This week, an Anglo-Australian company’s annual meeting could send a strong signal for companies’ climate risk disclosure around the world. BHP Billiton Limited, a multinational mining and petroleum conglomerate, will hold its Annual General Meeting (AGM) in Melbourne, Australia. Shareholders are calling for more complete disclosure of the company’s direct and indirect lobbying spending on climate and energy—and for BHP to end its membership in industry groups whose positions are inconsistent with its own. Such disclosure would be a big deal. Read more >
August 24, 2017 10:19 AM EDT
A new study concludes that ExxonMobil misled the public about climate change. ExxonMobil has already dismissed the study’s conclusions and questioned the authors’ motives. By insisting that it does not cover up climate science, ExxonMobil misrepresents the real issue: its failure to act on scientific knowledge of the devastating climate impacts of its product. Read more >
June 1, 2017 5:57 PM EDT
It is remarkable what you can achieve when you set the bar really low.
By announcing his plan to withdraw the United States from participation in the Paris climate accord, shamefully reneging on our nation’s commitment to join with the world community of nations in fighting climate change, President Trump accomplished the striking feat of making appear virtuous and responsible almost every other major entity whose actions have contributed mightily to the problem.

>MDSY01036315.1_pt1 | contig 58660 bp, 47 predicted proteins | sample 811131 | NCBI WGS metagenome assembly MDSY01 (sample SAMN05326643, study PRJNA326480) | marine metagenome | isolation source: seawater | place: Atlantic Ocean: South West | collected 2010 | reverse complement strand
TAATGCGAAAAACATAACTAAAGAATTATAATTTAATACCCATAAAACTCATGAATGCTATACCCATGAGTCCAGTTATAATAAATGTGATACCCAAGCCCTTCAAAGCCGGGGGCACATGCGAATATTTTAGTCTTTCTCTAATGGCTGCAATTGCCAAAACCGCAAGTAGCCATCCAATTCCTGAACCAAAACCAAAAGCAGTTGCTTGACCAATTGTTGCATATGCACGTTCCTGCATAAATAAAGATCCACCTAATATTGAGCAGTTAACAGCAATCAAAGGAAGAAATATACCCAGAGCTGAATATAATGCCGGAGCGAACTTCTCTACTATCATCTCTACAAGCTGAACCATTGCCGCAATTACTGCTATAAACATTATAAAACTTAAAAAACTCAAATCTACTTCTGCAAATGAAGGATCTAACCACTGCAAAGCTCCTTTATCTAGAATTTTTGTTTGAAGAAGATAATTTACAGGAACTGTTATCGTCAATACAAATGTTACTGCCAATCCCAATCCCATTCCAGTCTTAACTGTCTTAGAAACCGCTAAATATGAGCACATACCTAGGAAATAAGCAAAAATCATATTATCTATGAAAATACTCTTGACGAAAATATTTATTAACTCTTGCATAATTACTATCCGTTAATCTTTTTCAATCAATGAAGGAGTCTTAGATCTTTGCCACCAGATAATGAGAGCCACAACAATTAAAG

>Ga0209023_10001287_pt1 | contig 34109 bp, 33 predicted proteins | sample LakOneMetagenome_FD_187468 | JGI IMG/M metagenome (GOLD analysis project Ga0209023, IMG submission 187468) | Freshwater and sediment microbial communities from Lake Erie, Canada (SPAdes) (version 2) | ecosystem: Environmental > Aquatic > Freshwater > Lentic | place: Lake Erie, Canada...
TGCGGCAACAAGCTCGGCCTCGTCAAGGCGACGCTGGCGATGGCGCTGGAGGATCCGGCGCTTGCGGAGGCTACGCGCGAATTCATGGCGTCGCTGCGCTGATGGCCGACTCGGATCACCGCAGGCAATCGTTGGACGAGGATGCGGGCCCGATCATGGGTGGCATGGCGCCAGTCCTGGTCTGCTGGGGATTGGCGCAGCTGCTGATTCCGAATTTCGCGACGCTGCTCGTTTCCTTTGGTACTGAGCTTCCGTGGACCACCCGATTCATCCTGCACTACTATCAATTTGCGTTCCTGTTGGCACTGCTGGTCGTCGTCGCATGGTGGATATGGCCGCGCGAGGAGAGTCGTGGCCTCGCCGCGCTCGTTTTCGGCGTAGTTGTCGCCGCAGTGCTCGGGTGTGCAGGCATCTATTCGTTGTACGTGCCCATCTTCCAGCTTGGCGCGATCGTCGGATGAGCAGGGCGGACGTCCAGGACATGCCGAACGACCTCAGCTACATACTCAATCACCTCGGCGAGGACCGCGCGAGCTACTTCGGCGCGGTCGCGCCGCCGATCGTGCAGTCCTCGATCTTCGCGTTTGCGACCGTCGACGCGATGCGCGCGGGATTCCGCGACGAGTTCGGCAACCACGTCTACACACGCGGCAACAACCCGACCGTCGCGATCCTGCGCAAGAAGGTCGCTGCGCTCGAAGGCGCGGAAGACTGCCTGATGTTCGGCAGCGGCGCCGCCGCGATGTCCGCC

Even ExxonMobil. Read more >
January 31, 2017 12:32 PM EDT
The nomination of Rex Tillerson, former CEO of ExxonMobil, is on the Senate floor this week. Tillerson is a weak nominee at a time when the United States desperately needs skillful, experienced diplomacy to assert continued leadership on vital global affairs. His confirmation process confirmed one thing: he is ill-equipped to deal with the chaotic consequences of President Trump’s “America First” agenda and the risks it poses for our relations with other nations and our status as a world leader. Read more >
December 11, 2016 5:16 PM EDT
When the news broke that President-elect Donald Trump was considering nominating ExxonMobil Chair and CEO Rex Tillerson as Secretary of State, I refused to dignify the rumor with a response. The prospect of the leader of the nation’s largest fossil fuel company becoming our top diplomat was too preposterous—not just because ExxonMobil sells a product that is causing global warming—but because the company knew decades ago that its product was dangerously interfering with the climate and chose to mislead the public rather than be part of the solution.
Read more >